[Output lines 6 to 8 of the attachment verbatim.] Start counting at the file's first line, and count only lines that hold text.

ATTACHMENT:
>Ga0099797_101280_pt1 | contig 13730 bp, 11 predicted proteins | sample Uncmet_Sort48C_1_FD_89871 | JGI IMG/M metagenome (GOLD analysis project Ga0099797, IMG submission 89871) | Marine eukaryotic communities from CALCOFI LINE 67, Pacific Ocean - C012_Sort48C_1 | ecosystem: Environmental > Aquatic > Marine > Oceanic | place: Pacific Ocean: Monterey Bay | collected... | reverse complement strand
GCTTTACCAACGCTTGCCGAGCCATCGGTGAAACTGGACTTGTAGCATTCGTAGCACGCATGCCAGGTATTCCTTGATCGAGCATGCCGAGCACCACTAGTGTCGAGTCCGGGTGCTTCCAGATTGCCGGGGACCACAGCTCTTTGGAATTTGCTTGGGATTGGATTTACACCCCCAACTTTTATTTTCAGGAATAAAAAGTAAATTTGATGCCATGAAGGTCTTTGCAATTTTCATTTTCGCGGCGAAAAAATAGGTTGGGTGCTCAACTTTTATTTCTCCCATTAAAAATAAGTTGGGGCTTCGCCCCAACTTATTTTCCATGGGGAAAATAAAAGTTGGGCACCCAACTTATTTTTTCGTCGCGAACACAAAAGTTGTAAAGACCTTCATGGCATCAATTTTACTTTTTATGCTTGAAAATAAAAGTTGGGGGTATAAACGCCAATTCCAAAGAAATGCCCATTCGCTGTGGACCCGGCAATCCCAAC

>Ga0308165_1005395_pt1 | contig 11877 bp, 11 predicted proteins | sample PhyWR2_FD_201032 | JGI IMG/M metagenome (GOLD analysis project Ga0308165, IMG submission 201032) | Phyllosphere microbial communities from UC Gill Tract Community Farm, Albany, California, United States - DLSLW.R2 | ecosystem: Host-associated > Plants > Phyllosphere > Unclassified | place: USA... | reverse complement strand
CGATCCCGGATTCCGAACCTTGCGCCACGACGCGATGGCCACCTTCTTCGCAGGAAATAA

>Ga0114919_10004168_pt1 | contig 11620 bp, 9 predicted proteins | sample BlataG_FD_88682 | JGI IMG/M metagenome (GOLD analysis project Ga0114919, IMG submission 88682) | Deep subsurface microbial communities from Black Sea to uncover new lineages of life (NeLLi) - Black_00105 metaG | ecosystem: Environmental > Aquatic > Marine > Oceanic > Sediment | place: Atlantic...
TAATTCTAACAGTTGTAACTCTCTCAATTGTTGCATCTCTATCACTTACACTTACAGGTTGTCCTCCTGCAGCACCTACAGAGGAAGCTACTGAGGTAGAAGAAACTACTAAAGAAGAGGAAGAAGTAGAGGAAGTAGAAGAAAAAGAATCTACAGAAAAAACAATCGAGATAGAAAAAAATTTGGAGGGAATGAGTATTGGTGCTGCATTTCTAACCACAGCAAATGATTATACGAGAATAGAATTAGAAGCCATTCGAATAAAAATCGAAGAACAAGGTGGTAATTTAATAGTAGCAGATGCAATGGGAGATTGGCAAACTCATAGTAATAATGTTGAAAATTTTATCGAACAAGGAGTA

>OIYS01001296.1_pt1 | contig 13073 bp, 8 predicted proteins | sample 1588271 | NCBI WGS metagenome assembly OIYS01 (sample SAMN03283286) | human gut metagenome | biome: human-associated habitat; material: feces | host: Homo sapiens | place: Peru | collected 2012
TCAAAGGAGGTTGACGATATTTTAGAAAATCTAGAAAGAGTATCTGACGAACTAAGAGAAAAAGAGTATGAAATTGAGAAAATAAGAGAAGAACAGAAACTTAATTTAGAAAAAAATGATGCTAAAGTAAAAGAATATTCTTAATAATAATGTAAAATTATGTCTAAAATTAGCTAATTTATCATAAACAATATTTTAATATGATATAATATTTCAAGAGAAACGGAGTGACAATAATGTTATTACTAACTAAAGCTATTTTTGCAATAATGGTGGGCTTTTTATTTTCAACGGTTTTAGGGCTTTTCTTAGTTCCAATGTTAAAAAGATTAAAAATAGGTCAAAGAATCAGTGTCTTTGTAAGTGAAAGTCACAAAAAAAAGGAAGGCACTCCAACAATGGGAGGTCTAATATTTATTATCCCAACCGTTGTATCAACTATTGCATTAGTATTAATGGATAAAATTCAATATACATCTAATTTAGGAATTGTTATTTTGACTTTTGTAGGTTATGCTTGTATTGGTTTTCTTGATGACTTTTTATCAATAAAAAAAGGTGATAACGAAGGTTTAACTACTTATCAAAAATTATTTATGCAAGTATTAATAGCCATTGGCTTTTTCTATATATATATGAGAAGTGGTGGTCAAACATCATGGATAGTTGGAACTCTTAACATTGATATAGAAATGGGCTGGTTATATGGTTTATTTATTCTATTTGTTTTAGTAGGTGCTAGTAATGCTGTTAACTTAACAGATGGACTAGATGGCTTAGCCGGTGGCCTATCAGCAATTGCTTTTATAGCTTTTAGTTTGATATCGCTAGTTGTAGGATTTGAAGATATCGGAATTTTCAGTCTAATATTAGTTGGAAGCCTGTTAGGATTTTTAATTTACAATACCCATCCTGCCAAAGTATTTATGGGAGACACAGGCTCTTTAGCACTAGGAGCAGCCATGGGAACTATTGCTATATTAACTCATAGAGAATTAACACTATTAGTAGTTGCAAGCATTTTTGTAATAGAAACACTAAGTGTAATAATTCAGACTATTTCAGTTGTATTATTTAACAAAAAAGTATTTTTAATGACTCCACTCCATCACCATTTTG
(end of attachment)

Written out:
TAATTCTAACAGTTGTAACTCTCTCAATTGTTGCATCTCTATCACTTACACTTACAGGTTGTCCTCCTGCAGCACCTACAGAGGAAGCTACTGAGGTAGAAGAAACTACTAAAGAAGAGGAAGAAGTAGAGGAAGTAGAAGAAAAAGAATCTACAGAAAAAACAATCGAGATAGAAAAAAATTTGGAGGGAATGAGTATTGGTGCTGCATTTCTAACCACAGCAAATGATTATACGAGAATAGAATTAGAAGCCATTCGAATAAAAATCGAAGAACAAGGTGGTAATTTAATAGTAGCAGATGCAATGGGAGATTGGCAAACTCATAGTAATAATGTTGAAAATTTTATCGAACAAGGAGTA

>OIYS01001296.1_pt1 | contig 13073 bp, 8 predicted proteins | sample 1588271 | NCBI WGS metagenome assembly OIYS01 (sample SAMN03283286) | human gut metagenome | biome: human-associated habitat; material: feces | host: Homo sapiens | place: Peru | collected 2012
TCAAAGGAGGTTGACGATATTTTAGAAAATCTAGAAAGAGTATCTGACGAACTAAGAGAAAAAGAGTATGAAATTGAGAAAATAAGAGAAGAACAGAAACTTAATTTAGAAAAAAATGATGCTAAAGTAAAAGAATATTCTTAATAATAATGTAAAATTATGTCTAAAATTAGCTAATTTATCATAAACAATATTTTAATATGATATAATATTTCAAGAGAAACGGAGTGACAATAATGTTATTACTAACTAAAGCTATTTTTGCAATAATGGTGGGCTTTTTATTTTCAACGGTTTTAGGGCTTTTCTTAGTTCCAATGTTAAAAAGATTAAAAATAGGTCAAAGAATCAGTGTCTTTGTAAGTGAAAGTCACAAAAAAAAGGAAGGCACTCCAACAATGGGAGGTCTAATATTTATTATCCCAACCGTTGTATCAACTATTGCATTAGTATTAATGGATAAAATTCAATATACATCTAATTTAGGAATTGTTATTTTGACTTTTGTAGGTTATGCTTGTATTGGTTTTCTTGATGACTTTTTATCAATAAAAAAAGGTGATAACGAAGGTTTAACTACTTATCAAAAATTATTTATGCAAGTATTAATAGCCATTGGCTTTTTCTATATATATATGAGAAGTGGTGGTCAAACATCATGGATAGTTGGAACTCTTAACATTGATATAGAAATGGGCTGGTTATATGGTTTATTTATTCTATTTGTTTTAGTAGGTGCTAGTAATGCTGTTAACTTAACAGATGGACTAGATGGCTTAGCCGGTGGCCTATCAGCAATTGCTTTTATAGCTTTTAGTTTGATATCGCTAGTTGTAGGATTTGAAGATATCGGAATTTTCAGTCTAATATTAGTTGGAAGCCTGTTAGGATTTTTAATTTACAATACCCATCCTGCCAAAGTATTTATGGGAGACACAGGCTCTTTAGCACTAGGAGCAGCCATGGGAACTATTGCTATATTAACTCATAGAGAATTAACACTATTAGTAGTTGCAAGCATTTTTGTAATAGAAACACTAAGTGTAATAATTCAGACTATTTCAGTTGTATTATTTAACAAAAAAGTATTTTTAATGACTCCACTCCATCACCATTTTG